Last Friday, I realized that with little on my schedule for Sunday, a holiday on Monday, and the weather finally getting to something of a reasonable temperature, it might just be time for me to visit one of my favorite places on Earth: Palomar Mountain State Park. The park was slated for closure due to budgetary cuts, but a great group called Friends of Palomar State Park stepped in, did a fund raising drive, and worked a deal with the State Park system to keep the gates open to the public. Of course, continued operation depends on people actually paying the fees to use the park, so the least I could do was spend a night there. There were several campsites available and I booked one.
The drive up was relatively uneventful, with one slight exception. In several places on the park website, it is mentioned that there’s no gas station on Palomar Mountain. I was around a quarter of a tank as I reached Escondido, and used the GPS in my phone to locate a gas station. The closest one was the Qwik Korner on East Valley Parkway. Now we all know that gas prices have jumped like crazy over the last week or so, but this was just nuts:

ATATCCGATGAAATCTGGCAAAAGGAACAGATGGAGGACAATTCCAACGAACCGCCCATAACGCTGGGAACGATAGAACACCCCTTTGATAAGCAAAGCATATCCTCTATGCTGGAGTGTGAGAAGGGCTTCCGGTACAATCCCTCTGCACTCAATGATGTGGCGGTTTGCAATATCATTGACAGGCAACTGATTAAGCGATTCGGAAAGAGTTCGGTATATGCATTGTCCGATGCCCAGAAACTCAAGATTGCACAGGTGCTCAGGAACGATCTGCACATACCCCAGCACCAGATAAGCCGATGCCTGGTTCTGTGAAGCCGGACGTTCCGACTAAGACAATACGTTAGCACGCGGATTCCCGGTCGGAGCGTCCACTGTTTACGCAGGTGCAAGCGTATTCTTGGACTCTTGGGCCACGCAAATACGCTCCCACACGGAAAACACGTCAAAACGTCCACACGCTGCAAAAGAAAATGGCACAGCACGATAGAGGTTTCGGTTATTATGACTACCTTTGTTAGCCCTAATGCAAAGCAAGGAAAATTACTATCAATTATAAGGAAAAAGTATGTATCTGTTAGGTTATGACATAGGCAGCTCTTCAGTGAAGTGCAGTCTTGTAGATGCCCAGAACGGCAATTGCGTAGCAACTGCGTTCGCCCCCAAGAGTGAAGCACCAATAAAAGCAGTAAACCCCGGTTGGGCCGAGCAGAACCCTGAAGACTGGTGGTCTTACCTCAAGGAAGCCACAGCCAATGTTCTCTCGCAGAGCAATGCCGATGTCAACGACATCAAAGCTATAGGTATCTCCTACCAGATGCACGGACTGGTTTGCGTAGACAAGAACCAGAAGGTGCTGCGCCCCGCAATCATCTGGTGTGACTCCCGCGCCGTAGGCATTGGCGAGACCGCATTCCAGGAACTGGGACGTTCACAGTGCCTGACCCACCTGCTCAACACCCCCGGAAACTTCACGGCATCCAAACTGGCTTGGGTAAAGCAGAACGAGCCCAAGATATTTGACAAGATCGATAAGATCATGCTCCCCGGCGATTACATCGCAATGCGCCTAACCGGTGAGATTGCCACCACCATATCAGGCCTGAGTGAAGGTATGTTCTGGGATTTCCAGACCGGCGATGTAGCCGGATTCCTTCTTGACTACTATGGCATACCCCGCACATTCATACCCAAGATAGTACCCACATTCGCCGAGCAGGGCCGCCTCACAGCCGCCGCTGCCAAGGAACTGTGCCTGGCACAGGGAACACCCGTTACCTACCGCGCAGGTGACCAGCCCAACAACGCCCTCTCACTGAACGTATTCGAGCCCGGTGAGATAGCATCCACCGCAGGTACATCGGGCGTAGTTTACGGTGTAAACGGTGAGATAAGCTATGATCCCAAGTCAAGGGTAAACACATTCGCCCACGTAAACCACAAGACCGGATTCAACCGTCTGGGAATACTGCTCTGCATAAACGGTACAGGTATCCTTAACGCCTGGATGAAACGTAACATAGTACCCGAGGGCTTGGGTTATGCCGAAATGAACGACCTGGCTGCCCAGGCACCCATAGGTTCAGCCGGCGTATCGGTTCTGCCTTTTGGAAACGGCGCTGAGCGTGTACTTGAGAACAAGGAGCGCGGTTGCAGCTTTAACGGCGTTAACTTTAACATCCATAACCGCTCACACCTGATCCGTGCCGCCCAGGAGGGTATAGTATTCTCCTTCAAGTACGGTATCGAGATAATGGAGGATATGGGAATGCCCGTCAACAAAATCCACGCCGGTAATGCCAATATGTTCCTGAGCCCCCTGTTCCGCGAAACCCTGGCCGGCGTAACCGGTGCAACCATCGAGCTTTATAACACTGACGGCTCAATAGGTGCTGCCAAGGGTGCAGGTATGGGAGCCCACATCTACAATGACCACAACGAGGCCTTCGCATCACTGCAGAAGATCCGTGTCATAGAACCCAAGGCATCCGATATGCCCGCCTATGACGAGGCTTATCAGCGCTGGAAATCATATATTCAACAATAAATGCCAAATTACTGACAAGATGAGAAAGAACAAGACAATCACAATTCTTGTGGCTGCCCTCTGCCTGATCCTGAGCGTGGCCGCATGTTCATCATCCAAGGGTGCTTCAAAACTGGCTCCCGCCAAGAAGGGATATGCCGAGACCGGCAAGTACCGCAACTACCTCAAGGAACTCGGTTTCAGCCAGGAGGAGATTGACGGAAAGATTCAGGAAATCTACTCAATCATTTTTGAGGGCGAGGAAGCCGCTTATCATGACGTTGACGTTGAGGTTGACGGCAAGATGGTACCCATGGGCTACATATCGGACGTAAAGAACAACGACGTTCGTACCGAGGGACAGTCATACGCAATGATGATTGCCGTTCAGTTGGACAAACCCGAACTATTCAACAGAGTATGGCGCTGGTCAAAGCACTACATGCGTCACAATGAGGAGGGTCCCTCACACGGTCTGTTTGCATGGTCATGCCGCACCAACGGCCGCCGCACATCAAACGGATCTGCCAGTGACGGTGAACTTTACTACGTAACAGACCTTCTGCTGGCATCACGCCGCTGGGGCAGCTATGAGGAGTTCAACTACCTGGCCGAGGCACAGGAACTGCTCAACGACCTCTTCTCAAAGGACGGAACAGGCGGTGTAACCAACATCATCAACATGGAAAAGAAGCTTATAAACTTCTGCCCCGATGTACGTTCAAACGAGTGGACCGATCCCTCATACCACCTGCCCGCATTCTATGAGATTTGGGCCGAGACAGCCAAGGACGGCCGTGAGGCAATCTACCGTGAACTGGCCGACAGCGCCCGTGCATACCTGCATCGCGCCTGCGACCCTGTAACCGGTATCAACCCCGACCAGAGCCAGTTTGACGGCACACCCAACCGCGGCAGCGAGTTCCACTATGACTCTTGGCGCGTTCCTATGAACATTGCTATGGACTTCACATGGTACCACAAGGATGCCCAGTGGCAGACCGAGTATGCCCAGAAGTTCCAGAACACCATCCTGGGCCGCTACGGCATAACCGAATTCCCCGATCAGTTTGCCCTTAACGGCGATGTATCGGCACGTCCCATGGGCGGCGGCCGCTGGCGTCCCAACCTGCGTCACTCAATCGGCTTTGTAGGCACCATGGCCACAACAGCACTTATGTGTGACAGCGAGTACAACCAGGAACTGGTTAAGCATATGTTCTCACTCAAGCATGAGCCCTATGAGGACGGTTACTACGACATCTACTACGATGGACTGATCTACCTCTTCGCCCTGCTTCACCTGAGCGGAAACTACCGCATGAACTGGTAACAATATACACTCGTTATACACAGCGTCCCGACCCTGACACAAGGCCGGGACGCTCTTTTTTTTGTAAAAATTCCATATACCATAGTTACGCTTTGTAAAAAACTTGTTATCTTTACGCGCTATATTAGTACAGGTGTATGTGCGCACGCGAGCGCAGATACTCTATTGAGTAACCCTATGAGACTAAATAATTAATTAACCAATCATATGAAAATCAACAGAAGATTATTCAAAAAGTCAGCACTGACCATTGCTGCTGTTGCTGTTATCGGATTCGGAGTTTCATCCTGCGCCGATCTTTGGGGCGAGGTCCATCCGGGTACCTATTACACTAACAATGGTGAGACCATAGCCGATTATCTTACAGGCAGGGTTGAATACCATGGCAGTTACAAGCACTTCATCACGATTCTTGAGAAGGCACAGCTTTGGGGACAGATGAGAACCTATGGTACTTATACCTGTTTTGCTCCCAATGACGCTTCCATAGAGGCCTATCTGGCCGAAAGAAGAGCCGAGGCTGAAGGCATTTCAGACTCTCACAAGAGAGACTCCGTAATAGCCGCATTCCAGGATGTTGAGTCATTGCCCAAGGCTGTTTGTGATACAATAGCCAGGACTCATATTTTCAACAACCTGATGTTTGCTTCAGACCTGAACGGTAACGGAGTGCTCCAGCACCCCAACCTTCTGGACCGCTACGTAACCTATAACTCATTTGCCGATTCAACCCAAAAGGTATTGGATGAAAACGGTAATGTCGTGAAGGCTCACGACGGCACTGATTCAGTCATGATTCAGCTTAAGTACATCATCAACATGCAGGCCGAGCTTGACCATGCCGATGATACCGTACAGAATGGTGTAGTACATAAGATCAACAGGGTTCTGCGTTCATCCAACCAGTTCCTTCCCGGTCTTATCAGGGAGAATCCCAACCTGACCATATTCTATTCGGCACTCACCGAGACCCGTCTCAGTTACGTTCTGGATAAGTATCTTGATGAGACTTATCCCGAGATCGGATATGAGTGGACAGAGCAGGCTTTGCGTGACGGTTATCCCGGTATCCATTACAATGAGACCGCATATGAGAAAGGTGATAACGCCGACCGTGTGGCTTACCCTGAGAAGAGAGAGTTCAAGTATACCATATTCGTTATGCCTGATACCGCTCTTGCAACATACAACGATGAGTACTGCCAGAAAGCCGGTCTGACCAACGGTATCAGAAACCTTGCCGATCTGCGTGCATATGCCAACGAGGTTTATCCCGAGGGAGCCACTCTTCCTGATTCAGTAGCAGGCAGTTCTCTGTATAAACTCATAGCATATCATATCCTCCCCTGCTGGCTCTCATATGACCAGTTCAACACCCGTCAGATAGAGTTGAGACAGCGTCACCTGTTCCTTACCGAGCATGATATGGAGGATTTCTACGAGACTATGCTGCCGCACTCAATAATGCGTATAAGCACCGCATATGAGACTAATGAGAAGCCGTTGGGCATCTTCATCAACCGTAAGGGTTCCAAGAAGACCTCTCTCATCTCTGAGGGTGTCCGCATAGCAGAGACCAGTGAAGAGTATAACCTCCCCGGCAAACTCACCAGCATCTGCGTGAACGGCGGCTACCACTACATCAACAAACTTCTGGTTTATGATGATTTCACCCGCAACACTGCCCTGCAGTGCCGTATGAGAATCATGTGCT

Across the street at the Mobil station, the price was a relative bargain at $5.29 a gallon for regular. Yes, there were people fueling their cars at both stations. Not knowing what was ahead, I put three gallons in at the Mobil station. Turns out that another 15 miles along the road at Harrah’s Rincon Casino, there was a 7-11 with regular priced at $4.63 which, while still obscene, was at least along the lines of prices elsewhere in the county.